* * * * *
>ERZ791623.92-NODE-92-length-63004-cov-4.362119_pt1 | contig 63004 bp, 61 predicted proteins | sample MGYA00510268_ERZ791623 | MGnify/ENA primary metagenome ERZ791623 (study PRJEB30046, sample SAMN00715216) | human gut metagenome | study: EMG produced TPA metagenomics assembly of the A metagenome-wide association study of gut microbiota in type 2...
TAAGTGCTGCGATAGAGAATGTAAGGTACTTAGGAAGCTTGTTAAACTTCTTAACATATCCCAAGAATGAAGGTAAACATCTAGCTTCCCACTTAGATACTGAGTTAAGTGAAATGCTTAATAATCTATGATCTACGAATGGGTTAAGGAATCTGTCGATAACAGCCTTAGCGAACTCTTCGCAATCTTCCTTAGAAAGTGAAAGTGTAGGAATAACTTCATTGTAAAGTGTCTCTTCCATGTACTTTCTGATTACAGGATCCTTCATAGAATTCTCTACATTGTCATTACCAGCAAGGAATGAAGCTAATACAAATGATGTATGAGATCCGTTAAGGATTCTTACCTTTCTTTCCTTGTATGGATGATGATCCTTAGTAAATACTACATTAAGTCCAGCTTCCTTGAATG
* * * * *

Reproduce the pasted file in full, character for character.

>ERZ791623.92-NODE-92-length-63004-cov-4.362119_pt1 | contig 63004 bp, 61 predicted proteins | sample MGYA00510268_ERZ791623 | MGnify/ENA primary metagenome ERZ791623 (study PRJEB30046, sample SAMN00715216) | human gut metagenome | study: EMG produced TPA metagenomics assembly of the A metagenome-wide association study of gut microbiota in type 2...
TAAGTGCTGCGATAGAGAATGTAAGGTACTTAGGAAGCTTGTTAAACTTCTTAACATATCCCAAGAATGAAGGTAAACATCTAGCTTCCCACTTAGATACTGAGTTAAGTGAAATGCTTAATAATCTATGATCTACGAATGGGTTAAGGAATCTGTCGATAACAGCCTTAGCGAACTCTTCGCAATCTTCCTTAGAAAGTGAAAGTGTAGGAATAACTTCATTGTAAAGTGTCTCTTCCATGTACTTTCTGATTACAGGATCCTTCATAGAATTCTCTACATTGTCATTACCAGCAAGGAATGAAGCTAATACAAATGATGTATGAGATCCGTTAAGGATTCTTACCTTTCTTTCCTTGTATGGATGATGATCCTTAGTAAATACTACATTAAGTCCAGCTTCCTTGAATG